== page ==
HomeAsian AmericansNew report highlights dangers of racial scapegoating

New report highlights dangers of racial scapegoating

by Akemi Tamanaha, Associate Editor

Some people may have forgotten that former president Donald Trump and other Republican leaders called COVID-19 the “Chinese virus” over two years ago, but Asian Americans are still feeling the impact of those words today.

Research over the past two years has shown that Trump’s rhetoric has made Asian Americans scapegoats for the pandemic. A new report by Stop AAPI Hate, a non-profit organization that has been researching and recording anti-Asian hate incidents since the start of the pandemic, details the impact of that racial scapegoating.

“The Blame Game: How Political Rhetoric Inflames Anti-Asian Scapegoating” examines incidents reported to Stop AAPI Hate that deal specifically with racial scapegoating. The study found that 20% (2,255) of the total incidents (11,467) reported to the organization involved language that scapegoats Asian Americans. During these incidents, Asian Americans were wrongfully blamed for “COVID-19, espionage on behalf of the Chinese Communist Party, or economic insecurity.”

In September, President Joe Biden declared that the COVID-19 pandemic was over, and many Americans began to relax the use of pandemic-related precautions. But the scapegoating of Asian Americans has not ended.

“That sense that Asian Americans are to be blamed for COVID-19 has not subsided, even though Americans don’t wear masks, don’t get vaccinated. In fact, the number of Americans who believe Asian Americans are to be blamed for COVID-19 has doubled since 2020,” Russell Jeung, co-founder of Stop AAPI Hate and a professor of Asian Americans at San Francisco State University, said during a virtual press conference.

Asian Americans are not just being blamed for COVID-19. The report found that four percent of all scapegoating incidents accused Asians or Asian Americans of spying for the Chinese government. In one incident, a California resident recalls a cashier telling her she believed her neighbor, a Chinese postdoctoral engineer, was a “5G China spy.”

That type of racial scapegoating has existed for decades. In the 1990s, the federal government arrested Dr. Wen Ho Lee, a Taiwanese American scientist, believing he was a spy for the Chinese government, despite being Taiwanese. He was held for 278 days before the Justice Department dropped the charges against Lee over lack of evidence.

The Justice Department began to take a harsher look at Chinese researchers in America under the Obama administration. The unjust scrutiny intensified during the Trump administration with the creation of the China Initiative.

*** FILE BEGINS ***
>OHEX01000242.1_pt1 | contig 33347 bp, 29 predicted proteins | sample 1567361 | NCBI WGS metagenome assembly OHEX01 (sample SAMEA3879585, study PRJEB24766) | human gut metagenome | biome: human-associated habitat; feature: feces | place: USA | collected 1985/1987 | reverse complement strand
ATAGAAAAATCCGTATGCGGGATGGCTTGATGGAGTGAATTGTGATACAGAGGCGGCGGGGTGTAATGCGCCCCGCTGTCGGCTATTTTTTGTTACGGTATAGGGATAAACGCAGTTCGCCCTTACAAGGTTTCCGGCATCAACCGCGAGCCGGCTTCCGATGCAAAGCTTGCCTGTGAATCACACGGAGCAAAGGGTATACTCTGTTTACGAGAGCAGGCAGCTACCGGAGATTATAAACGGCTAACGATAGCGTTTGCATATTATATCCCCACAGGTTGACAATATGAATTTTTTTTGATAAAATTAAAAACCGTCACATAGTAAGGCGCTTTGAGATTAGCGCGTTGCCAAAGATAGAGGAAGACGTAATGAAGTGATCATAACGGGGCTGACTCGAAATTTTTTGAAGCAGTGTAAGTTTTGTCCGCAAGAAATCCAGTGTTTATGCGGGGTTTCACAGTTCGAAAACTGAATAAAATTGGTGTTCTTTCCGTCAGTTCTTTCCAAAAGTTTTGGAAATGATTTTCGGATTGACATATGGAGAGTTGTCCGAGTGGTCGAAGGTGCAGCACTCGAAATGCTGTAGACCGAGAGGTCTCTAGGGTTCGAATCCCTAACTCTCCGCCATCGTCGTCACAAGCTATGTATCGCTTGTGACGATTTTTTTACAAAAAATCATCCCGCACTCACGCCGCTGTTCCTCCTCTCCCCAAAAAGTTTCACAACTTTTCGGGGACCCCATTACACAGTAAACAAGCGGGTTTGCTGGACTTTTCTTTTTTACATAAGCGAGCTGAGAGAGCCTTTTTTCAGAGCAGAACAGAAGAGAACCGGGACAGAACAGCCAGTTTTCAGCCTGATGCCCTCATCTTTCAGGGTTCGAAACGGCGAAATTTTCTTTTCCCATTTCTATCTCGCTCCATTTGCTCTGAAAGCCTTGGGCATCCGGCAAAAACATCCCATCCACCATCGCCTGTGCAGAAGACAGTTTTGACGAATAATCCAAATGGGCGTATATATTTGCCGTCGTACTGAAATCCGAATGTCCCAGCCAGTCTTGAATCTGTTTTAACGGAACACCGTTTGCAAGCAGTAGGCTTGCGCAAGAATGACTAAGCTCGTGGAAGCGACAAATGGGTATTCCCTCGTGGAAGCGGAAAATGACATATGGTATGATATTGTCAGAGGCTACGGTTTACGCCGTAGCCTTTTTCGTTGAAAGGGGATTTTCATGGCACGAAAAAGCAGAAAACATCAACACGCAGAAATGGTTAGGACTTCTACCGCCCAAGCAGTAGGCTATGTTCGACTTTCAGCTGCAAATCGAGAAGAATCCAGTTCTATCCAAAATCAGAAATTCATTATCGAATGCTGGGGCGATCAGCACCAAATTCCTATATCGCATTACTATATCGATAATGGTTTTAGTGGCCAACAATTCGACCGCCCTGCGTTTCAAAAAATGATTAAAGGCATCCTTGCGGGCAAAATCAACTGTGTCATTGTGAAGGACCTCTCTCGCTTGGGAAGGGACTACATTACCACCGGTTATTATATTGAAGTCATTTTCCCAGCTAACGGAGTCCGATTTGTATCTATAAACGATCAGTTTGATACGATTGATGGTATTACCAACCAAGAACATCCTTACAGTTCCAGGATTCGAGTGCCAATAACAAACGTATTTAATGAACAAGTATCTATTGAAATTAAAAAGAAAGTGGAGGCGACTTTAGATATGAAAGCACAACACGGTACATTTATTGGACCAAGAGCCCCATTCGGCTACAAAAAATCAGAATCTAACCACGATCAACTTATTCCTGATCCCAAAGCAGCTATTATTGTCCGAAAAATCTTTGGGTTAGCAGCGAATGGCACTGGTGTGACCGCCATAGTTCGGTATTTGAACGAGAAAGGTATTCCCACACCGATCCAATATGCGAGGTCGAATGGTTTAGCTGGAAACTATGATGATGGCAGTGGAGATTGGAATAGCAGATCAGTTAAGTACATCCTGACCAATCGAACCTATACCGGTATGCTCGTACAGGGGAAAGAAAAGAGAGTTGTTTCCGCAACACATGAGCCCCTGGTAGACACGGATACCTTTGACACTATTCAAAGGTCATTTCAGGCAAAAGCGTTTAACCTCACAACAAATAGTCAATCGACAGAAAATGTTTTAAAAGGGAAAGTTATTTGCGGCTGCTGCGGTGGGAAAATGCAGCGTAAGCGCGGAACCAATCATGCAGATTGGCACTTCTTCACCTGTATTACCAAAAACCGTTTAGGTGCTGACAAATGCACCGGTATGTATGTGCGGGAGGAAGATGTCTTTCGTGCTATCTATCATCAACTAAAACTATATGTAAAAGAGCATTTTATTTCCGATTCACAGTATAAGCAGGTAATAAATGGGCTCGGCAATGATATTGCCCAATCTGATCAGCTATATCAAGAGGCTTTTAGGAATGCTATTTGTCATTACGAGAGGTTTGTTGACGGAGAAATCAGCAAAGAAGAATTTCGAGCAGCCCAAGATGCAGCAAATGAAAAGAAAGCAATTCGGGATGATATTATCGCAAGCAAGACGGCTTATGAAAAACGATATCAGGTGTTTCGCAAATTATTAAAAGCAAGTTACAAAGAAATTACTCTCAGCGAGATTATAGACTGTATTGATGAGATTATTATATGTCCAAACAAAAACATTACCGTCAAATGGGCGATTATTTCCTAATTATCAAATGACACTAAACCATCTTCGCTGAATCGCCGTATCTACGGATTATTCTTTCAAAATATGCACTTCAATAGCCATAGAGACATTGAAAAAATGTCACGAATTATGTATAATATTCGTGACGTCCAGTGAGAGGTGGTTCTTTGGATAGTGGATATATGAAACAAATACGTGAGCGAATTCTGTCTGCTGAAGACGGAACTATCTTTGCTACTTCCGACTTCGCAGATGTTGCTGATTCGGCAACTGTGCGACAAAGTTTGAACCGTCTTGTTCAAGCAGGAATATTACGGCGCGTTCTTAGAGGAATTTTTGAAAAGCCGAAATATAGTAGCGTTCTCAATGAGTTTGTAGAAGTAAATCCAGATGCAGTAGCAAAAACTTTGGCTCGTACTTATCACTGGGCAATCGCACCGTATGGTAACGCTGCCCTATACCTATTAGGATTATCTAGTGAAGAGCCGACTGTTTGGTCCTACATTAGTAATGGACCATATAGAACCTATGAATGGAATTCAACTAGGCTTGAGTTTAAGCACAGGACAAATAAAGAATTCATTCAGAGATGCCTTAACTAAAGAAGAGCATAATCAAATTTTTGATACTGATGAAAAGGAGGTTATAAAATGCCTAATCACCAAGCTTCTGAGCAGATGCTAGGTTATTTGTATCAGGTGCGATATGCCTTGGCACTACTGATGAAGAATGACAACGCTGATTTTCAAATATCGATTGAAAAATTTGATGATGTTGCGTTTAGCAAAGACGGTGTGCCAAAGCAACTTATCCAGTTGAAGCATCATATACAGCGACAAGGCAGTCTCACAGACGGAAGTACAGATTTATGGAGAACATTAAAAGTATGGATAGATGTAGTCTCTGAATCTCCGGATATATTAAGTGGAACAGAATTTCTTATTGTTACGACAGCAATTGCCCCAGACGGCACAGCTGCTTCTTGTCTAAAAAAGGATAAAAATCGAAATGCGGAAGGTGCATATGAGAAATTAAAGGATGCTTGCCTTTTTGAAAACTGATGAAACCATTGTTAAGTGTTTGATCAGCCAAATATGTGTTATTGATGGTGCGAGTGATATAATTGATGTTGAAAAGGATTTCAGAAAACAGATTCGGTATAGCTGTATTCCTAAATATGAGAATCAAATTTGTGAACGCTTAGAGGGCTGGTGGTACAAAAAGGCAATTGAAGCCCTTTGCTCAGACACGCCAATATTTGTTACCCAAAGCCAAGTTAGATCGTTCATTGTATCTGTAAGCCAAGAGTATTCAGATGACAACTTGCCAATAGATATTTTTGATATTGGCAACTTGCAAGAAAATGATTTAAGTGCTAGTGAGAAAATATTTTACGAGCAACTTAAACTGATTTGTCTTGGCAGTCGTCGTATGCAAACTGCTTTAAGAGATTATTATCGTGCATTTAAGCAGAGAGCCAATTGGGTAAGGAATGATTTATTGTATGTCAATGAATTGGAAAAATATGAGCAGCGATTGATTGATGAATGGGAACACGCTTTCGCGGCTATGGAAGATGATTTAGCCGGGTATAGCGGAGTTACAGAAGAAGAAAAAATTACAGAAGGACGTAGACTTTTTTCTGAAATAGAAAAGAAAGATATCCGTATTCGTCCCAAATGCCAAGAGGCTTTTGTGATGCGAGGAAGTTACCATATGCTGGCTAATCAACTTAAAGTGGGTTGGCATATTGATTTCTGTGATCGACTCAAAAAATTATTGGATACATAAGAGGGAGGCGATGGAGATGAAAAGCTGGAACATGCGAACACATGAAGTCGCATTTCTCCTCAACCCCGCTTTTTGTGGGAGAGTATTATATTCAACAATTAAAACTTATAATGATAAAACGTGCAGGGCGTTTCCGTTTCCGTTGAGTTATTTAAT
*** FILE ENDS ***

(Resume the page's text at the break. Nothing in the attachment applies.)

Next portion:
The report also found that one percent of scapegoating incidents labeled Asians and Asians Americans as economic threats. An Asian grocery store worker reported that a man once called threatening to rob the store because “Asians steal jobs and send all U.S. dollars back to China.”

Researchers at Stop AAPI Hate believe politicians from both parties have contributed to this form of racial scapegoating by claiming that China is an economic threat to the U.S.

Leaders and researchers hope that racial scapegoating may improve as Asian Americans become better represented in politics. Manjusha Kulkarni, the Executive Director of the Asian Pacific Policy & Planning Council, also believes it is important to invest in Asian American community-based organizations “so that they might do the work in helping to provide resources to community members after the scapegoating happens.”

The report also asks politicians and leaders from both parties to be mindful of the rhetoric they use when speaking about Asians and Asian Americans. It notes that in 2020, one in ten tweets by politicians about Asian Americans used racist or stigmatizing language.

“Leaders like it or not are role models and we have a large platform. And so it is really important that we are careful and nuanced with the words that we use,” Congresswoman Grace Meng (D-NY) said at the virtual press conference for the report.

This story is a project of “The Stop The Hate campaign and is made possible with funding from the California State Library (CSL) in partnership with the California Commission on Asian and Pacific Islander American Affairs (CAPIAA). The views expressed on this website and other materials produced by Asian American Media, Inc. do not necessarily reflect the official policies of the CSL, CAPIAA or the California government. Learn more at capiaa.ca.gov/stop-the-hate.

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